Saturday, April 14, 2018

3rd Sunday of Easter, Year B, 15.04.2018

Acts 3:13-15, 17-19 / 1 John 2:1-5 / John 24:35-48

Back in the past, in the so-called “good-old-days” one of the activities of the priest was to do home-visits. And because communication back then wasn’t that developed (not every house has a telephone), those home-visits can be surprise-calls. But the surprise can go both ways. It could be a surprise for the family, or it could be a surprise for the priest.

One senior priest, who was from those “good-old-days” was relating how he had to wait outside the main door for 15 min because the family was scrambling to tidy up the house and to get properly dressed.

Those were the “good-old-days”. Now if a priest wants to do home-visits, he has to call and make an appointment with the family, and it can be quite inconvenient for the family – not all are at home, they have to tidy up the house, they have to be properly dressed, etc. So now it’s like: Father, don’t call me, I will call you, if I want you to visit me.

So people will call the priest only when he is needed, e.g. for house-blessing. And talking about house-blessing, this week I had four house-blessings. The reasons for the house-blessing range from wanting the new house to be blessed to strange happenings in the house.

Especially when people think that there are “ghosts” lurking or hiding somewhere in the house. Not everybody believes in ghosts, but everybody seems to be afraid of them. Also during the day, not everybody believes in ghosts, but at night they are more open-minded.

There is a saying “when one door closes, another door opens”; that is of course a figure of speech. But in reality, if one door closes and another door opens by itself, then it’s time to do something, like call for the priest.

Yes, the supernatural or the unexplainable, can make our hair stand and we feel a chill. Whatever it is, we don’t welcome these encounters and it’s best that we don’t have these encounters at all.

Today’s gospel gives an account of an encounter that the disciples had. Two disciples came and told the rest of the disciples what sounded like some kind of ghost story, that they had seen Jesus, who was crucified, died and was buried. 

What a story to tell the disciples when they were all hiding in a locked room for fear of the Jews. And while they were talking about all this, Jesus came and stood among them. In a state of alarm and fright, they thought they were seeing a ghost!

And what a situation to be in. They can’t run outside and shout “Ghost! Ghost!” because they will be caught. So there is no choice other than to face this Jesus, whom they thought has come back as a ghost to haunt them for deserting Him during His suffering. That’s quite similar to what most ghost stories are made of.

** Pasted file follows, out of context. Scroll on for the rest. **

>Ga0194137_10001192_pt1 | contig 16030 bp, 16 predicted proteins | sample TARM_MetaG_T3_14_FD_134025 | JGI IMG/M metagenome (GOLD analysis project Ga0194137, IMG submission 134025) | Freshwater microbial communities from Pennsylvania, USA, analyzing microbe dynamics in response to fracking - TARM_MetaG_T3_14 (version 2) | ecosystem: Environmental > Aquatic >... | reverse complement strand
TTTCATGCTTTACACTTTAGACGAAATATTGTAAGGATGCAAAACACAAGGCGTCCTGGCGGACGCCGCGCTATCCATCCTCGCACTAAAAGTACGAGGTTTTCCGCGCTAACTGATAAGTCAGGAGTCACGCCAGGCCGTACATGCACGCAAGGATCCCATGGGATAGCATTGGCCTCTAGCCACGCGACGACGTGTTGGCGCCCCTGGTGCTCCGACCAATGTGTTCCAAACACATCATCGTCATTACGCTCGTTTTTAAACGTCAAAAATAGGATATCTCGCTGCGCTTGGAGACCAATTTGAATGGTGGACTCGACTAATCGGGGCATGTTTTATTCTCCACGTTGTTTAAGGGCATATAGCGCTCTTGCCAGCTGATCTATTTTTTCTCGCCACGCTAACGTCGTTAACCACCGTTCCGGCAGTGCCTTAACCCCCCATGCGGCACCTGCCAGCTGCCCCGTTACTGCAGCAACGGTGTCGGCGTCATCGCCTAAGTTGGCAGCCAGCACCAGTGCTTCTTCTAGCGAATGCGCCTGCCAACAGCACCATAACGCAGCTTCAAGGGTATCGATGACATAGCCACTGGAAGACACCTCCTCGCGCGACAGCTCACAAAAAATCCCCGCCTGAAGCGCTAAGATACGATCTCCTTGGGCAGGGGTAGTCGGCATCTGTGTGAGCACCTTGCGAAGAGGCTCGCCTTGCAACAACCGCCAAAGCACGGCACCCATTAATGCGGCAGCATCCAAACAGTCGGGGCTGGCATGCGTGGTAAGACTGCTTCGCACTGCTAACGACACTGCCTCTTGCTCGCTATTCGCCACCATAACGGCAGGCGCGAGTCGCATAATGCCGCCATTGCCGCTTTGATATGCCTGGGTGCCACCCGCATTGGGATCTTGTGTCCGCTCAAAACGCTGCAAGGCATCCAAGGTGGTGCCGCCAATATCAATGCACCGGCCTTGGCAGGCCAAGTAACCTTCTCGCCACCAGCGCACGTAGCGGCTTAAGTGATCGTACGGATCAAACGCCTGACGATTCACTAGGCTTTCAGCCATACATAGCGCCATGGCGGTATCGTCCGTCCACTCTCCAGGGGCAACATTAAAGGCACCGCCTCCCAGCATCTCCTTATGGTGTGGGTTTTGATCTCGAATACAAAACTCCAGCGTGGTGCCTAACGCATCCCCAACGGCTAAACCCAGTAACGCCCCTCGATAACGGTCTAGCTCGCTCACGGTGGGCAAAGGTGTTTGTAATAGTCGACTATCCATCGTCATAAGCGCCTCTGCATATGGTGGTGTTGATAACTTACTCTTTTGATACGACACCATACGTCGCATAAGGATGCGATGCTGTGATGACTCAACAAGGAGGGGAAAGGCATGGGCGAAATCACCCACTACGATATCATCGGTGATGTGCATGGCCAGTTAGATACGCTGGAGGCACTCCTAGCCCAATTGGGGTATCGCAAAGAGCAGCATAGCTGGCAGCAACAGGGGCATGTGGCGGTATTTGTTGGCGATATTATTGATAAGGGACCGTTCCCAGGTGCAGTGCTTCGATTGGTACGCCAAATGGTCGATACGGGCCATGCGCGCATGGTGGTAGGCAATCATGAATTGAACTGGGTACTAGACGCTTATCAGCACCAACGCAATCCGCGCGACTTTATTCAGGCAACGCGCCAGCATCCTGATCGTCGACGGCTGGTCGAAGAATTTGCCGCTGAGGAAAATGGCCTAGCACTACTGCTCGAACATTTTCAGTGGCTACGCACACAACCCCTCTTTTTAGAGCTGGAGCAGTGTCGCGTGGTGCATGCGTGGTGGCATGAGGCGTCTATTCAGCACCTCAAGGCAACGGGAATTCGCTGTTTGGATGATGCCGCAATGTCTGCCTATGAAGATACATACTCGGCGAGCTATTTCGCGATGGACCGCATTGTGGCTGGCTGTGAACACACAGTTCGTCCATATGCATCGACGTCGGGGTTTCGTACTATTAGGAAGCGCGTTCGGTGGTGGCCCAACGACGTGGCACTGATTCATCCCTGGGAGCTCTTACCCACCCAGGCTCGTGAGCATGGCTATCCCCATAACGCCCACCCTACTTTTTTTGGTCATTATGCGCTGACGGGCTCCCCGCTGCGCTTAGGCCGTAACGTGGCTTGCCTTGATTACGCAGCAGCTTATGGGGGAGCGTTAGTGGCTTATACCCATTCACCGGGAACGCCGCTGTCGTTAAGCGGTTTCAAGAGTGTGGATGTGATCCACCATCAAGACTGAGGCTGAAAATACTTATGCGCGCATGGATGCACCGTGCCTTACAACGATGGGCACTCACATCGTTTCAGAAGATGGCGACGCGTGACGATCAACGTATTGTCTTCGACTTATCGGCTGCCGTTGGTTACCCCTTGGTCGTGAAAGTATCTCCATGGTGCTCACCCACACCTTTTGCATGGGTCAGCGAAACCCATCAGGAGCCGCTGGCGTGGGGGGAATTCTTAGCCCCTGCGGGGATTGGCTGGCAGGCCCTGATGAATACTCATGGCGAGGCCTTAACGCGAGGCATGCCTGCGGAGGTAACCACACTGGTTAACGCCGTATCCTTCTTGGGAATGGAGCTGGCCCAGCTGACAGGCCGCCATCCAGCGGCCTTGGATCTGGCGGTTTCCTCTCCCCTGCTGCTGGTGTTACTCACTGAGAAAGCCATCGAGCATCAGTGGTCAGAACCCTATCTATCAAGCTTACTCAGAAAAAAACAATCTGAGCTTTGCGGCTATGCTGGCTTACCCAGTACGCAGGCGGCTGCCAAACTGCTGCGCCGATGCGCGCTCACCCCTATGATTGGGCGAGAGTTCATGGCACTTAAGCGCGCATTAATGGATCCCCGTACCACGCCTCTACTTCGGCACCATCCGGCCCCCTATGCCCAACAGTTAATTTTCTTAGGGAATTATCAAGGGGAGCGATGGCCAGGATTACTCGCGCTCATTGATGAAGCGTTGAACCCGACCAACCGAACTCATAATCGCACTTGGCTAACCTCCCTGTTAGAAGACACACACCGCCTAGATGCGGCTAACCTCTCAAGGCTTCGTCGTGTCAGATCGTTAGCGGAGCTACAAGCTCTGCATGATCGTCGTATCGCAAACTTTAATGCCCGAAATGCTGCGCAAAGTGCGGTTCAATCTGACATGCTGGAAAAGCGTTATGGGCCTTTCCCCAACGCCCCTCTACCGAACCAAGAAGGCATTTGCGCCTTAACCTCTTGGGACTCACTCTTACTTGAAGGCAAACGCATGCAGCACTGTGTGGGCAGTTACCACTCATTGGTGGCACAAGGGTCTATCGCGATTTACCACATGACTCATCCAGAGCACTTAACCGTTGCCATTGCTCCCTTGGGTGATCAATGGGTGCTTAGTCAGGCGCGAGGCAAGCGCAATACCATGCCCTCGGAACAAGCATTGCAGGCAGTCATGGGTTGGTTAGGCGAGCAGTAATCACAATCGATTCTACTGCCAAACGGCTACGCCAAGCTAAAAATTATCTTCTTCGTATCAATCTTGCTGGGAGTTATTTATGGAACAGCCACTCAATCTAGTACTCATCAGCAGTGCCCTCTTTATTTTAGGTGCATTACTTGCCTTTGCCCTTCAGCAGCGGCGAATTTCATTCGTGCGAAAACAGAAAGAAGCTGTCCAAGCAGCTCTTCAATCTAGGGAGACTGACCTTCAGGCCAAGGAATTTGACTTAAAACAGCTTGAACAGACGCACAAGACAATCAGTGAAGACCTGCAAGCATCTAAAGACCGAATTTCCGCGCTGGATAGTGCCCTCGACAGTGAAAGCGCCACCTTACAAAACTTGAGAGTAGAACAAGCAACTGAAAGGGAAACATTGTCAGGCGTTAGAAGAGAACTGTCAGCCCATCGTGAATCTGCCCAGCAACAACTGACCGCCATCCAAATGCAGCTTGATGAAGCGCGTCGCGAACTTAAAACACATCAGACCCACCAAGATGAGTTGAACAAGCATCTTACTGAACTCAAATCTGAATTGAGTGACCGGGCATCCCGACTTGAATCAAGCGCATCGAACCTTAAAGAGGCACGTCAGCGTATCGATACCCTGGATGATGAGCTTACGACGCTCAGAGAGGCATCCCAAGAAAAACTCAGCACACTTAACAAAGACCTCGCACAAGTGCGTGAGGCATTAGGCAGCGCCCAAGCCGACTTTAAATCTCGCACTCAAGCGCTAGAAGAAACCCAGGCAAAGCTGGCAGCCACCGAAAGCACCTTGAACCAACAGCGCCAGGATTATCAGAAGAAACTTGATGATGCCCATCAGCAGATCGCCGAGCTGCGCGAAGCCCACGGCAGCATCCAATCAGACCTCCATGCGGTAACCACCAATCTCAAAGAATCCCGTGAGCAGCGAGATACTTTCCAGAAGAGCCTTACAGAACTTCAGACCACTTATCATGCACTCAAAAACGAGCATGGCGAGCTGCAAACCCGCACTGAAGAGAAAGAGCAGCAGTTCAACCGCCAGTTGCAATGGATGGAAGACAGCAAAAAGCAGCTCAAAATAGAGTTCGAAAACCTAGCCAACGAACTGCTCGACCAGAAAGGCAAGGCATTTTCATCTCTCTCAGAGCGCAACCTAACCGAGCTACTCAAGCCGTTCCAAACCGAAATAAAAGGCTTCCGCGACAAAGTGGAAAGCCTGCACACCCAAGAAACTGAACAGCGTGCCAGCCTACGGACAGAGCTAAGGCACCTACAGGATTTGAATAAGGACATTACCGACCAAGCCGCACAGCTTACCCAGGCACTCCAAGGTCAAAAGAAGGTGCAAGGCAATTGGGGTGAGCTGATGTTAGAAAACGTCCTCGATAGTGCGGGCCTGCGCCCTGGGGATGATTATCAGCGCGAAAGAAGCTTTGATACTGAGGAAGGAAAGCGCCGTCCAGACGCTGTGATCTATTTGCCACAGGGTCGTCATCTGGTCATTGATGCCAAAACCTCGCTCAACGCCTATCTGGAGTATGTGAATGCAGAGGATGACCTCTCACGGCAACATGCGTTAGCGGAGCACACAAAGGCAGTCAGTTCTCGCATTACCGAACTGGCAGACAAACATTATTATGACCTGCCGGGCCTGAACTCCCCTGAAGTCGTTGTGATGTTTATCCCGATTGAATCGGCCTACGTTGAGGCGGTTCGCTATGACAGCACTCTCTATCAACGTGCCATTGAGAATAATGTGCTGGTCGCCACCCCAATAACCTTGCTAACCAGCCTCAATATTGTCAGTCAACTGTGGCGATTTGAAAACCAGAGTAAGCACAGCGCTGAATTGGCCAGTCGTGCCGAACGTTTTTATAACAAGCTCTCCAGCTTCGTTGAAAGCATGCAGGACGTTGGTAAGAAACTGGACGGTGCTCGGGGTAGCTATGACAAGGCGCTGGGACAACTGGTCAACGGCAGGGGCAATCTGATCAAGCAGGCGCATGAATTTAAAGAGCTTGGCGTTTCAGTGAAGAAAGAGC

But that’s also where the “ghost story” ends, when Jesus said to them, “Why are you so agitated, and why are these doubts rising in your hearts? Look at my hands and feet; yes, it is I indeed. Touch me and see for yourselves. A ghost has no flesh and bones as you can see I have.”

Although they couldn’t quite believe it and stood there dumbfounded, yet they were also relieved. What Jesus said to them calmed their fears. 

Jesus did not come to haunt them or to settle scores for deserting Him. Although forgiveness was not mentioned, it was understood. 

Only when they have calmed down, then they understood those first words of Jesus “Peace be with you.” Only when their hearts were at peace then their minds could be opened to understand the scriptures that spoke of Jesus who would suffer, die and rise from the dead. Jesus is certainly not a ghost!

Whatever our opinion of ghosts may be, the ghosts that often haunt us are the ghosts of our own making. We create these ghosts when we sin, because it is the ghost of our sins that come and haunt us.

For the disciples, their desertion of Jesus in His suffering and death made them think they were seeing a ghost when He appeared to them. But it was their sin that was haunting them.

As for us, we will recall our wrong-doing and how we have sinned against others. Hurting someone can be as easy as throwing a stone into the sea. But we may or may not have an idea of how deep that stone went into the heart of that person.

It may be our parents whom we have neglected or was unkind to when they were alive. Now that they are gone, all the flowers that we put at their niche or tombs would not appease our regrets.

Or the person that we have cheated in a relationship. Seeing that person brings out the ghost of the past and we feel how deep the stone has gone into the heart of that person.

Or how we have schemed to sabotage a person. Our misdeeds haunt us as we think of the revenge that will be taken against us if we are found out.

Yes, the ghost of our sins comes to haunt us even in the daylight and we live in the darkness of regret, anxiety and fear.

But today we hear the words of consolation “Peace be with you”. Jesus wants to forgive us but at the same time we must also pray for forgiveness and to seek forgiveness from the ones we have hurt and done wrong to.

That is what repentance for the forgiveness of sins is about.

It is not easy to embark on repentance for the forgiveness of sins, but it is not impossible. With Jesus nothing is impossible. He came to bring us to repentance for the forgiveness of sins.

He wants to free us from the anxiety and fear of being haunted by the ghost of our sins.

Repentance for the forgiveness of sins is necessary for true peace in our hearts. When there is peace in our hearts, there will be no ghosts to fear.